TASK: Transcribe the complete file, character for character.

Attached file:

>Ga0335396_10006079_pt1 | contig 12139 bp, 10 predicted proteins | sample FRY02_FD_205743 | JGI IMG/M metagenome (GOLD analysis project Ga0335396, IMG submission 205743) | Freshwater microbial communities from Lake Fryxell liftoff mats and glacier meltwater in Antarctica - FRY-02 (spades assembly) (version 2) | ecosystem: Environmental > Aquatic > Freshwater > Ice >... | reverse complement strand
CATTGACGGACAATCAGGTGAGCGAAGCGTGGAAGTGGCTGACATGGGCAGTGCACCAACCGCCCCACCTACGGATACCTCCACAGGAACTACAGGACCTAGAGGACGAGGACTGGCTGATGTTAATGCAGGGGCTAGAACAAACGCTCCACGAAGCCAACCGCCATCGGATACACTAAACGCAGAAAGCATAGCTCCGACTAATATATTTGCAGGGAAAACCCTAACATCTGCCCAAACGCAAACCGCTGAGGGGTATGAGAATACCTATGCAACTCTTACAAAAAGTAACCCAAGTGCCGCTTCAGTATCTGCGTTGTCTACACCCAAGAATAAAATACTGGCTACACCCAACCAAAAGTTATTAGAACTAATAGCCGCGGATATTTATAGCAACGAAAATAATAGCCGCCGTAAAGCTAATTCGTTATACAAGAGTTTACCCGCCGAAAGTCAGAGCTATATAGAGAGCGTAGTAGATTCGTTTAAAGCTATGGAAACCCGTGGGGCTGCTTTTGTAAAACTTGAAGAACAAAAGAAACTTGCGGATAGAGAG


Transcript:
>Ga0335396_10006079_pt1 | contig 12139 bp, 10 predicted proteins | sample FRY02_FD_205743 | JGI IMG/M metagenome (GOLD analysis project Ga0335396, IMG submission 205743) | Freshwater microbial communities from Lake Fryxell liftoff mats and glacier meltwater in Antarctica - FRY-02 (spades assembly) (version 2) | ecosystem: Environmental > Aquatic > Freshwater > Ice >... | reverse complement strand
CATTGACGGACAATCAGGTGAGCGAAGCGTGGAAGTGGCTGACATGGGCAGTGCACCAACCGCCCCACCTACGGATACCTCCACAGGAACTACAGGACCTAGAGGACGAGGACTGGCTGATGTTAATGCAGGGGCTAGAACAAACGCTCCACGAAGCCAACCGCCATCGGATACACTAAACGCAGAAAGCATAGCTCCGACTAATATATTTGCAGGGAAAACCCTAACATCTGCCCAAACGCAAACCGCTGAGGGGTATGAGAATACCTATGCAACTCTTACAAAAAGTAACCCAAGTGCCGCTTCAGTATCTGCGTTGTCTACACCCAAGAATAAAATACTGGCTACACCCAACCAAAAGTTATTAGAACTAATAGCCGCGGATATTTATAGCAACGAAAATAATAGCCGCCGTAAAGCTAATTCGTTATACAAGAGTTTACCCGCCGAAAGTCAGAGCTATATAGAGAGCGTAGTAGATTCGTTTAAAGCTATGGAAACCCGTGGGGCTGCTTTTGTAAAACTTGAAGAACAAAAGAAACTTGCGGATAGAGAG